A brief introduction to game production and roadmap construction
Producers: can’t draw, can’t code, can do spreadsheets a little
Game development is very much a team effort. A range of roles - programmers, artists, animators and many others - perform their own specialized functions, directly or indirectly dependent on each other. Some of these roles are self-explanatory. An artist creates visual assets; in 2D or 3D depending on specialization. A programmer writes the code that makes everything go. An animator makes things move and so on. I am none of those things. I do not write code, draw, model or animate anything. I am a producer. Let me tell you a little bit about what I do.
In some ways, producer is a paradoxical term, since we tend not to actually produce anything (if by produce we mean to create), apart from spreadsheets, meeting invites and carbon dioxide. You could perhaps say that a producer creates structure - thereby ensuring the ability of others on the team to create the best possible game and the best possible experience for our players. In the game development character roster, producer is definitely one of the support classes.
Another role with largely overlapping responsibilities is project manager. In practice, the titles are nearly interchangeable. Someone who manages a project and is responsible for making sure that the outcomes of our initiatives match our intentions, and that we keep the timelines we set for ourselves. In other words: that we, as a development team, create what we intend to create and release it more or less when we were planning to.
The tools we have at our disposal are largely communicative: sharing and disseminating information and enabling others to do the same. So, again: meetings and spreadsheets (to be fair, there are other types of documentation than spreadsheets, but they are by far the most fun).
As a producer, I try my best to ensure that everyone on the team has all the information they need, that vision and designs are shared and understood and that work is broken down into manageable bits. What are we doing? Who does which bits? How much work is left? What do you mean we’re out of coffee?
Different types of projects require slightly different approaches, as do different developmental stages within one and the same project. Generation Zero is an operational live service game - meaning it has been released, is available to players and we are continually releasing new updates and patches at more-or-less regular intervals - what we might call a release cadence.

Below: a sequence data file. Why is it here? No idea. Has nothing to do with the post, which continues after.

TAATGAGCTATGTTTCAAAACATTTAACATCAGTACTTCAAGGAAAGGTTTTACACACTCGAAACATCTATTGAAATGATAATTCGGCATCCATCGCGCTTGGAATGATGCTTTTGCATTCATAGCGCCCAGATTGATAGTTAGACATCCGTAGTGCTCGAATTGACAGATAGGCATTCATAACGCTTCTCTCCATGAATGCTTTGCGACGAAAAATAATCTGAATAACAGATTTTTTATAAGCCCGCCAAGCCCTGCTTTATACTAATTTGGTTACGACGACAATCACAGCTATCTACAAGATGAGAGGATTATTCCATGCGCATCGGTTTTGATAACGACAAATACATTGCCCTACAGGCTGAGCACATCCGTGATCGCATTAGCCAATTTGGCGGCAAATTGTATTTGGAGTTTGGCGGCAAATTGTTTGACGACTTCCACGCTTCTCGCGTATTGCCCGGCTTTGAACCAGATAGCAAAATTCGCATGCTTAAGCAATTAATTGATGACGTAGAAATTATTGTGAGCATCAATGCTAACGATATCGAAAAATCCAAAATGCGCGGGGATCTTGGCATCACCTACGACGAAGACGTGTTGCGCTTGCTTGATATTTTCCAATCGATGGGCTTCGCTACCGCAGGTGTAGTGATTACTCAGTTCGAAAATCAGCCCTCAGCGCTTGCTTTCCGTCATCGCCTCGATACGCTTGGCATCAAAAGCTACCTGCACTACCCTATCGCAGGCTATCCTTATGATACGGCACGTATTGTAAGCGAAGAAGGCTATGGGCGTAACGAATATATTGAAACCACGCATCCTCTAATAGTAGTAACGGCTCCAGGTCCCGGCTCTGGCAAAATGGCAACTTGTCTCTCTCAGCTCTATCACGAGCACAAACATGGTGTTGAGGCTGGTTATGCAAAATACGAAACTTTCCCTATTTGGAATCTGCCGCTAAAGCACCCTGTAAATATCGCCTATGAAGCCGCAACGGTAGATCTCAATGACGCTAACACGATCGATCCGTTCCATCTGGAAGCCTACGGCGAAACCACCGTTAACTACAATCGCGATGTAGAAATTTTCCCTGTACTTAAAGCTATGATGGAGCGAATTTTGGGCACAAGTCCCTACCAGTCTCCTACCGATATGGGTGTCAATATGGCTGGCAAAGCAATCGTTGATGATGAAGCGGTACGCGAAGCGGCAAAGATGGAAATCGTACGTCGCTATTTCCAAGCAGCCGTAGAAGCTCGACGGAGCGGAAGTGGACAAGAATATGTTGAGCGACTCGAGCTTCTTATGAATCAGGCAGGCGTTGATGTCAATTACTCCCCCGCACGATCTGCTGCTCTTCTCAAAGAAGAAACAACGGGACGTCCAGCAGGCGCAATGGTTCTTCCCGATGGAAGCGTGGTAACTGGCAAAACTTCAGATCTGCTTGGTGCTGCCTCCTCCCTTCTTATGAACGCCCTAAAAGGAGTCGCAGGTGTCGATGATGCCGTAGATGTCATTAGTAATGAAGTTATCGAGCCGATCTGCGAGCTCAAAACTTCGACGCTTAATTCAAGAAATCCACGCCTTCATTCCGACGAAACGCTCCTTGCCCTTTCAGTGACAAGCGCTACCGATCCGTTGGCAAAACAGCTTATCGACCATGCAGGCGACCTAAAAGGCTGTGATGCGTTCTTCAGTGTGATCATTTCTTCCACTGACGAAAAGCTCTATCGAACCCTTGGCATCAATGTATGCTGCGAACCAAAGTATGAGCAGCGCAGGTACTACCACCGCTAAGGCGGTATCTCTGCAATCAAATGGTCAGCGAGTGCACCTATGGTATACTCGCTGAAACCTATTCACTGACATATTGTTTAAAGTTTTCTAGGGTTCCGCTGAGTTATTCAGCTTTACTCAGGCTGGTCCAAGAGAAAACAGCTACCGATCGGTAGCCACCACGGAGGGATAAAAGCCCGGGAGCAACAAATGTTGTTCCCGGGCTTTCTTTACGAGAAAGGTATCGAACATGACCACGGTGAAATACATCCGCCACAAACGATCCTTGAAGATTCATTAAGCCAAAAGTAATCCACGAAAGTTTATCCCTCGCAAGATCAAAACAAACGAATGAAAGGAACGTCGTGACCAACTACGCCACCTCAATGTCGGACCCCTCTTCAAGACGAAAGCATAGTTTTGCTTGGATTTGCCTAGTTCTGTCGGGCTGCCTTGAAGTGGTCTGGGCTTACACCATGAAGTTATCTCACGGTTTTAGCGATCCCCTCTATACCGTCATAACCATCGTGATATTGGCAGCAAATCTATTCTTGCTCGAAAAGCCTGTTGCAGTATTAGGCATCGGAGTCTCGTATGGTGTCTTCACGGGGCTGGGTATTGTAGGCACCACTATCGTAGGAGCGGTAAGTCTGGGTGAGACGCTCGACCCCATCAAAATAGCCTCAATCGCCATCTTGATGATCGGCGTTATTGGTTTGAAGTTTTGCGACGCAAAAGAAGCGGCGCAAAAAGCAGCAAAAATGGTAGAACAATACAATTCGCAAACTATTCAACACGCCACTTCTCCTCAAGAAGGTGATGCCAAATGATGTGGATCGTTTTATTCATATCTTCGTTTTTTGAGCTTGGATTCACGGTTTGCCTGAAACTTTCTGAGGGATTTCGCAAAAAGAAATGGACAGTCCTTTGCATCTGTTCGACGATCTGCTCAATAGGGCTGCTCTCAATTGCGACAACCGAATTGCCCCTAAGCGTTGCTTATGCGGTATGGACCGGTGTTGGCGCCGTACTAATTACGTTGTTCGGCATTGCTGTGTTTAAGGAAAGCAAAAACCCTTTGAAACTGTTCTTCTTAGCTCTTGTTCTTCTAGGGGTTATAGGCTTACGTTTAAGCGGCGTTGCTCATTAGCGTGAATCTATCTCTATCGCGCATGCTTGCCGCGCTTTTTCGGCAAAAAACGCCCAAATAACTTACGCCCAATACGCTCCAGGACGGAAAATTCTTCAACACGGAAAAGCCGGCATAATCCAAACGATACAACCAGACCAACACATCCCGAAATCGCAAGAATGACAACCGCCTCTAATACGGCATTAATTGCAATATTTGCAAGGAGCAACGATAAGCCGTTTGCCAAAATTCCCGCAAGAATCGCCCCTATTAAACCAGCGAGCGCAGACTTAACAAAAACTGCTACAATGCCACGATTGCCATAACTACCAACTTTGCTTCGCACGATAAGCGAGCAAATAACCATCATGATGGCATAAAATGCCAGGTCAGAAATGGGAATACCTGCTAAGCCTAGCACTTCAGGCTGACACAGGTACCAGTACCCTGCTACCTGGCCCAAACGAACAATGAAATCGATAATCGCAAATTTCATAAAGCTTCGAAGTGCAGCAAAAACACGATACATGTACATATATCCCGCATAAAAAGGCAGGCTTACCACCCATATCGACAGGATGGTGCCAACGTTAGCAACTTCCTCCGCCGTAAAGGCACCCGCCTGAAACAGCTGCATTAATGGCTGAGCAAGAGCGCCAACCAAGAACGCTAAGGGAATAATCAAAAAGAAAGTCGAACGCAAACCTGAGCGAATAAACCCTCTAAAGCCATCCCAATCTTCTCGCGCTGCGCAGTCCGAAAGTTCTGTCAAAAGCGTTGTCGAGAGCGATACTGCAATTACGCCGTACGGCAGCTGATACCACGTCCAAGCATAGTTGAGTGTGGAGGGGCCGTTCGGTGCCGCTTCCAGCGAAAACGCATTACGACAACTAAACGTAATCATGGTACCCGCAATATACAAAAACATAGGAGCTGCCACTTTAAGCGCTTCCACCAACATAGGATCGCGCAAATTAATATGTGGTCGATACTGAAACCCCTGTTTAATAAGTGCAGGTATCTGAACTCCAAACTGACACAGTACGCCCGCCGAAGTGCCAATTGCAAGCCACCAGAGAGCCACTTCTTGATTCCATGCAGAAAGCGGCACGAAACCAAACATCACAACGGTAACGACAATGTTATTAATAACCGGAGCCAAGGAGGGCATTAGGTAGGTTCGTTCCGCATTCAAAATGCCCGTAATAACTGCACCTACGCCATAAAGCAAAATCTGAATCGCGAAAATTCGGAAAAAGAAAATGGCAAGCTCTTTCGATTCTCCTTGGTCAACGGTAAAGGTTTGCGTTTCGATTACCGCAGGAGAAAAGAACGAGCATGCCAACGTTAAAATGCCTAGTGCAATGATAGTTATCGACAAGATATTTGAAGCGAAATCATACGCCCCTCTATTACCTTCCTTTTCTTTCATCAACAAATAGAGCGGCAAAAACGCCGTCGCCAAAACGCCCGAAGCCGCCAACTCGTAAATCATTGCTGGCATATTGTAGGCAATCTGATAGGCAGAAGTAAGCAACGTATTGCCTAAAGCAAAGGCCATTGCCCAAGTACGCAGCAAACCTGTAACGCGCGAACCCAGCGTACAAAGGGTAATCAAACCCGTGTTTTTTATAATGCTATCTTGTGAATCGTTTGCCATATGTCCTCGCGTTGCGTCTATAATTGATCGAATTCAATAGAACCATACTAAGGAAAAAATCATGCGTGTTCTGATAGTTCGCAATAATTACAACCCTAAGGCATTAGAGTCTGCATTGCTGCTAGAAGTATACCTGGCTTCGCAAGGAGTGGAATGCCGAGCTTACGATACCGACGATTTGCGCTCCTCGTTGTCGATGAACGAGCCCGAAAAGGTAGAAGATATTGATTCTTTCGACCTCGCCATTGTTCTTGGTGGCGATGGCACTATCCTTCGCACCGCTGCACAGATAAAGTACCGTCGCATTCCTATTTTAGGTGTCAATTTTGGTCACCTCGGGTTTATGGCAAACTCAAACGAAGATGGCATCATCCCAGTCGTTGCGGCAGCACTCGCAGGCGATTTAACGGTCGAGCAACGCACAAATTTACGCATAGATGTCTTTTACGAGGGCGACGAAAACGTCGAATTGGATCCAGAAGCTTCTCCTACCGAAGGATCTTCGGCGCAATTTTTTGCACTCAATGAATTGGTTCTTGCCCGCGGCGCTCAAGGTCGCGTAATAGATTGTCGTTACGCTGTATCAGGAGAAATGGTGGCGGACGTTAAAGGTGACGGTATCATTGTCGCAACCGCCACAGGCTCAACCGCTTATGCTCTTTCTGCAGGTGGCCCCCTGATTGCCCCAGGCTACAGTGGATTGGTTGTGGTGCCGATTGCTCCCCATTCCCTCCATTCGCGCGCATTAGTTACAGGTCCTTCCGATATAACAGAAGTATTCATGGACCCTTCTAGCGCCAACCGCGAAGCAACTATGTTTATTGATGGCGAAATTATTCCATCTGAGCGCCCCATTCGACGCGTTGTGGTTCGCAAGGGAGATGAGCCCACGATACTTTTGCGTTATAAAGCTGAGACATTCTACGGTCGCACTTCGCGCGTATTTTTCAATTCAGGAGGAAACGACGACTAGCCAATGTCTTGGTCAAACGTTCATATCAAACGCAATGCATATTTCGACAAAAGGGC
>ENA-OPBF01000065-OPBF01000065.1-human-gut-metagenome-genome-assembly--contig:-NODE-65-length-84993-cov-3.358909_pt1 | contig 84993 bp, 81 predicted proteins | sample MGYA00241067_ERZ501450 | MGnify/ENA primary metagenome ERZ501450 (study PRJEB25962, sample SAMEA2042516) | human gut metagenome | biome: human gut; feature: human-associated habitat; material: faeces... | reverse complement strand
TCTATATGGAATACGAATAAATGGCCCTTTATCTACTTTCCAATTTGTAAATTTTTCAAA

Roadmap: bringing relative order to absolute chaos
For live service titles, one crucial piece of documentation is the roadmap. A roadmap is a high-level (as in not detailed) specification of what updates we plan on releasing for the game, and when. Which month or date will a new patch go out and which features, missions, weapons, vehicles, fixes and so on will go in it?
The purpose of a roadmap is not to give an exact explanation of how every feature is meant to work or what a weapon pack will contain; that goes in design documentation. It does not specify who will be working on what; we have specialized planning tools - like JIRA - for that.
The roadmap should give an easy and quick overview of type and theme for each part of the update. Scope or size of individual parts, as well as the update as a whole, is commonly indicated, as is price point for any paid content. To keep alignment between teams and departments, it is important to include release date and any other important dates such as feature lock dates or build handovers (when a work in progress build passes from one stage of development to another, such as active development to testing, or testing to publishing).
The above constitutes what we would call the development roadmap, which is not exactly the same as the public roadmap that is shared with players and community. The latter will usually contain a subset of data from the former and might be framed as an informative teaser, including some enticing visuals if such exist. Initially, dates are often approximate, but get more precise as the release date approaches. Names or titles and some brief description is also usually included.
While the development roadmap itself should be easy to read and non-complex, the process of setting it up - what we might call balancing the roadmap - is anything but. There are many factors to consider, some of which are difficult to align or harmonize. This part of a producer’s job is a little like doing a jigsaw puzzle, only the pieces keep moving around by themselves and some of them will try to bite your finger when you pick them up.
Some of the factors that go into roadmap balancing are:
- Team bandwidth
- Product vision
- Community feedback
- Technical constraints
- Commercial considerations
- Publishing platforms
It is worth noting that this list is not exhaustive and the items on it partially overlap and tend to interact in sometimes unpredictable ways. It is difficult to illustrate a messy process in a clear and concise way, but here we go.
At the heart of roadmap balancing is the shared capacity to create - the team bandwidth. It is crucial not to commit to more than there is potential to accomplish and work needs to be spread out to accommodate this.